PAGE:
Uncertainty at Gatuna as businesses count losses, trucks find new routes
Rwandan security and immigration officials at Gatuna told The EastAfrican on Thursday that the closure of the one-stop border post was not a “big problem because it’s almost complete and will be ready for use before the end of April.”
Rwanda has accused Uganda of arresting, torturing and harassing Rwandans who live there, as well as hosting elements hostile to it, notably the Rwanda National Congress (RNC) led by former comrade in arms turned foe, Gen Kayumba Nyamwasa who is currently exiled in South Africa.
Rwanda-bound trucks drivers are reluctant to use Mirama Hills because of the 176km distance between the border and Kigali – which they have to cover at the strictly enforced 50kph speed limit – compared with 76km from Gatuna to Kigali.
“Mirama Hills has seen a surge in traffic, now averaging between 200 and 250 vehicles per day, up from a maximum of 40. Customs has also had to increase staff from five to seven to handle the increased traffic flow,” Mr Kakande said.
But there are other businesses that have suffered from the closure. With no Rwandans allowed to exit their border into Uganda, money changers at Mirama Hills border post had left their shops by 3pm after failing to register any transactions on March 6.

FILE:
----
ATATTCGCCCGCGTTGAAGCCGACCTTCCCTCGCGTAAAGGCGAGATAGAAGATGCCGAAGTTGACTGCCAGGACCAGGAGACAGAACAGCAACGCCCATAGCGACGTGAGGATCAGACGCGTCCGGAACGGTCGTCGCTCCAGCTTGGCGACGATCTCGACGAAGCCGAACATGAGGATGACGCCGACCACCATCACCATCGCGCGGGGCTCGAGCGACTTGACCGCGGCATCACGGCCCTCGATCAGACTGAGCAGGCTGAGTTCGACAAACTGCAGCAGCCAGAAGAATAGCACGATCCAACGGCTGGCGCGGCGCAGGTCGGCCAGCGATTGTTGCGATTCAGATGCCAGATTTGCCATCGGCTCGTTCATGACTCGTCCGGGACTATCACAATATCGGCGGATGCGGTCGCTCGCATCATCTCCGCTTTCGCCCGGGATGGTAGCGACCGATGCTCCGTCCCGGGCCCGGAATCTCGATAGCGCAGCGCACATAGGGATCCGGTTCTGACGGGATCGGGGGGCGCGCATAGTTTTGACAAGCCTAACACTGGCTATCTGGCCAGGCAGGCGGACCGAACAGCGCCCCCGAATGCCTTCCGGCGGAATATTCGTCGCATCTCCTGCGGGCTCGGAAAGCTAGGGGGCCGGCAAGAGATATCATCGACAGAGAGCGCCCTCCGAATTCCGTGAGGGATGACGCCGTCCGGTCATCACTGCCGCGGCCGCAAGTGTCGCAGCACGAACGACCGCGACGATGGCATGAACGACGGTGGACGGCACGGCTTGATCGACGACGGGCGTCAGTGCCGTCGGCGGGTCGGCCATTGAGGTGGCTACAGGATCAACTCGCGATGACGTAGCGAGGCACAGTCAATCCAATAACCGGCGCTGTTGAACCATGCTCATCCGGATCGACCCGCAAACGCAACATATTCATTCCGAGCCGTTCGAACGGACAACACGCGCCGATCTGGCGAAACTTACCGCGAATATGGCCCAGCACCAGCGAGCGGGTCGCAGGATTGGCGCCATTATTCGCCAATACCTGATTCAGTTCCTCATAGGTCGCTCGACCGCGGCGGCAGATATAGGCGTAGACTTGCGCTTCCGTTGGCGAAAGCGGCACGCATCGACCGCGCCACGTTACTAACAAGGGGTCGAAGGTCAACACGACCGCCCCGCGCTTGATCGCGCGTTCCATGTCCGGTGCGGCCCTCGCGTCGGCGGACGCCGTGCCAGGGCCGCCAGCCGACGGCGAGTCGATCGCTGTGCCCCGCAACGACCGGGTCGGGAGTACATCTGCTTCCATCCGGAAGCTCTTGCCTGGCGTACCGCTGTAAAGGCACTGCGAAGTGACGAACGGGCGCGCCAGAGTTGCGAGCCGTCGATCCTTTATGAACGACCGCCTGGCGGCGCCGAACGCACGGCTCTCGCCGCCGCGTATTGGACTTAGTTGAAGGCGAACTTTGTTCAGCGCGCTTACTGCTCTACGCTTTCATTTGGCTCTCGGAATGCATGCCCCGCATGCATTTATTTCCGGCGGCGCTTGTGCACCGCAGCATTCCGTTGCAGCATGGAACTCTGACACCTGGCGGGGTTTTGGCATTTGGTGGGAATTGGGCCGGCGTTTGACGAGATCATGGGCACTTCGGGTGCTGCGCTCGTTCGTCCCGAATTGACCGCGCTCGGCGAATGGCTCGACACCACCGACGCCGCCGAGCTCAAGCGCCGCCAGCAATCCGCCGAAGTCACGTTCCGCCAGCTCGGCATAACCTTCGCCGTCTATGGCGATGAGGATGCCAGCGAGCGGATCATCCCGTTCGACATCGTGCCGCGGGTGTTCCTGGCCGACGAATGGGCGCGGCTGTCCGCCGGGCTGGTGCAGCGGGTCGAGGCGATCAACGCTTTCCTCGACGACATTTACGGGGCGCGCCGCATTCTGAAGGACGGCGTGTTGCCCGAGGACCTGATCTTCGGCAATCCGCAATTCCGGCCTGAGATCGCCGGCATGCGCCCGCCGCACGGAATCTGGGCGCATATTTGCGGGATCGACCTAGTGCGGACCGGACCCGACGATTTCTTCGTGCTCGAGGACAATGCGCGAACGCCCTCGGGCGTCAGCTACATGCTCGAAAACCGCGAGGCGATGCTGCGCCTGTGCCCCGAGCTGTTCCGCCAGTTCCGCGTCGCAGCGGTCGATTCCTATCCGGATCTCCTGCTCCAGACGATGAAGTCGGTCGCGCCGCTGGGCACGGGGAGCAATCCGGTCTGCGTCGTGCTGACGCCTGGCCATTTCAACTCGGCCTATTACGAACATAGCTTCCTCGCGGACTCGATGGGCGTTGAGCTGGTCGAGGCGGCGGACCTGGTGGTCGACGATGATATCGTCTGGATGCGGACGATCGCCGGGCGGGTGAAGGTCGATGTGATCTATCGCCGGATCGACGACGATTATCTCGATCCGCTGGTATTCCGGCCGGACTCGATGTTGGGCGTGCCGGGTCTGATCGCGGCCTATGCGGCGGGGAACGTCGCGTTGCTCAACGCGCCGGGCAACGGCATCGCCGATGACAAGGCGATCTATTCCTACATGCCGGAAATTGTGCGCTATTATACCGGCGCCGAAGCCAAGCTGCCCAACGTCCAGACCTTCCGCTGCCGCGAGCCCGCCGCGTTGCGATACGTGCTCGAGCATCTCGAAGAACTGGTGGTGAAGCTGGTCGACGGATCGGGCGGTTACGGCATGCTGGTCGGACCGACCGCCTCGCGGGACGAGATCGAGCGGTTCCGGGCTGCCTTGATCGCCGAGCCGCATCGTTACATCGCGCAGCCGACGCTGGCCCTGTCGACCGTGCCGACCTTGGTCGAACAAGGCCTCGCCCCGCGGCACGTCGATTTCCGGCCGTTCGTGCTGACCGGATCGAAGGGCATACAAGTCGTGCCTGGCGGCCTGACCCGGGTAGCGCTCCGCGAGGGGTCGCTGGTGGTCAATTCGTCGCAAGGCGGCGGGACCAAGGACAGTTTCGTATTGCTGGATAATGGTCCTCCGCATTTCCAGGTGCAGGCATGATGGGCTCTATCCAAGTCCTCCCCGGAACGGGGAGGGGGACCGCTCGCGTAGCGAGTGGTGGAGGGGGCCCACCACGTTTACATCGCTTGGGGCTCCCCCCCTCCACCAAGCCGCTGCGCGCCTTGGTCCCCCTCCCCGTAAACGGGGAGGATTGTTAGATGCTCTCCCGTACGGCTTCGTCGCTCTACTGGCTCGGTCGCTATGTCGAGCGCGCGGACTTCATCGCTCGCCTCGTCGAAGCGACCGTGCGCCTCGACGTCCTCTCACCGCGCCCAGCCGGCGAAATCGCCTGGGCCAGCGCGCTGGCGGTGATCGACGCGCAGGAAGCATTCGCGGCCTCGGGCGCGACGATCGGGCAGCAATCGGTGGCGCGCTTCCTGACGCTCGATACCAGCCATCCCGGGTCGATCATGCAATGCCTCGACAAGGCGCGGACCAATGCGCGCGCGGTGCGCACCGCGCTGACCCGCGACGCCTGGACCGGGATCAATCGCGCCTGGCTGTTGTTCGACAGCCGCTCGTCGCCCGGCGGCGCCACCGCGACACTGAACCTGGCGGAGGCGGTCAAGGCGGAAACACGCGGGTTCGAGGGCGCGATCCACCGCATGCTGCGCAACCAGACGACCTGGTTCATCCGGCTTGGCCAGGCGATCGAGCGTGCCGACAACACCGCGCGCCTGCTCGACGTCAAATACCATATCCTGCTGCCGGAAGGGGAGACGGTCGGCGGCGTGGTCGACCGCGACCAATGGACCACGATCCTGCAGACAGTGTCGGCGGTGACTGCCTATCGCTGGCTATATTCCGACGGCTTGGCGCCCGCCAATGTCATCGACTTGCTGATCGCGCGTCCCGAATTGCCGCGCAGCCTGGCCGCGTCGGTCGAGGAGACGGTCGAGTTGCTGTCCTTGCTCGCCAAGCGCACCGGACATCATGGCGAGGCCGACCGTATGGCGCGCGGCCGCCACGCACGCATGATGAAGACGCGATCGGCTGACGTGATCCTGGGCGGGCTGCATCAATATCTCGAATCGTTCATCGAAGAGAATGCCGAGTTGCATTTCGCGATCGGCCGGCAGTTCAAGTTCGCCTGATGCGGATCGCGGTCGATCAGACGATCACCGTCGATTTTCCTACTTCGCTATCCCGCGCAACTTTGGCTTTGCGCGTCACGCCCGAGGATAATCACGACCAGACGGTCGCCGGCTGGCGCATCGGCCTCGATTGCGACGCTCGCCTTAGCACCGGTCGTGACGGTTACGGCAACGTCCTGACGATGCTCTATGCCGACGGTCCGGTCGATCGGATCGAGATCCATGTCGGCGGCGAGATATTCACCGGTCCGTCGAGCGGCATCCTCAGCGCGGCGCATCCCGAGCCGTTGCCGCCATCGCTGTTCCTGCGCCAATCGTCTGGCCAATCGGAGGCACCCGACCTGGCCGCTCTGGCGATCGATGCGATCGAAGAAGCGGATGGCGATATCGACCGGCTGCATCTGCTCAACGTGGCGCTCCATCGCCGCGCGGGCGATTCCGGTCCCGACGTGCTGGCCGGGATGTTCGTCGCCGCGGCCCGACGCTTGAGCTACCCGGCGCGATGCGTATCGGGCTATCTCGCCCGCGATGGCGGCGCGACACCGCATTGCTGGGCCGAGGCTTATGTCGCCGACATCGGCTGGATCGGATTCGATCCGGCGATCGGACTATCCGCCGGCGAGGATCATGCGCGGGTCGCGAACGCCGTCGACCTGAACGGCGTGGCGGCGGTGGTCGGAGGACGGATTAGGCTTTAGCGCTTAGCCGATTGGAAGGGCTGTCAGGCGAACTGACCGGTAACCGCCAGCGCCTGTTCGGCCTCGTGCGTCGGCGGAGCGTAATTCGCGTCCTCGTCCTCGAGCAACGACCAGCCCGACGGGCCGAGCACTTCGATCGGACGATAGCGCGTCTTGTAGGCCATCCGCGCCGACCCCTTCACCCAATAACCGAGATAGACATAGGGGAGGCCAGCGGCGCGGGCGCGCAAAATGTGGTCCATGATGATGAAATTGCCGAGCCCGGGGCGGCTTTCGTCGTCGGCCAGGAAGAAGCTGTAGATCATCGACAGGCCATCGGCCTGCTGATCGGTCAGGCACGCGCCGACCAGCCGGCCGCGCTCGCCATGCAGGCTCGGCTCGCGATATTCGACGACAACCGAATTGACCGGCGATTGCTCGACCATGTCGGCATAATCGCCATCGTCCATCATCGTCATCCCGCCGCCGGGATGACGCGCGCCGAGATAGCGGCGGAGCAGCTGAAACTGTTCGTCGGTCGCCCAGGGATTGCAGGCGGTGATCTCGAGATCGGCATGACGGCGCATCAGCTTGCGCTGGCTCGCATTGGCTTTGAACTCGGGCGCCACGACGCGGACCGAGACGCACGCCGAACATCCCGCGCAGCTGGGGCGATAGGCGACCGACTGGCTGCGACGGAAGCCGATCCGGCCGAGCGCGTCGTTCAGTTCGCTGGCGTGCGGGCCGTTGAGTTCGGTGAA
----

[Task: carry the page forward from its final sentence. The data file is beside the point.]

At Gatuna, money changers say they often lend millions of francs to Rwandans going to Kigali, who pay the money back when they return to the border. But since the partial closure, the borrowers have not returned to repay their loans. Moreover, few Ugandans returning home in half-empty buses are interested in changing their currency.
“Bunagana is a shorter route to Goma, although the road is very bad. But some drivers would rather pass through here than transit through Rwanda via Cyanika, which is longer and has speed restrictions,” one official said.
Speaking at the High Level Conference for Ministers in charge of Refugees from the Great Lakes Region on Thursday, President Yoweri Museveni avoided discussing the border closure, only saying that he had witnessed the first in-flow of Rwandan refugees into Uganda in 1959 and the early 1960s.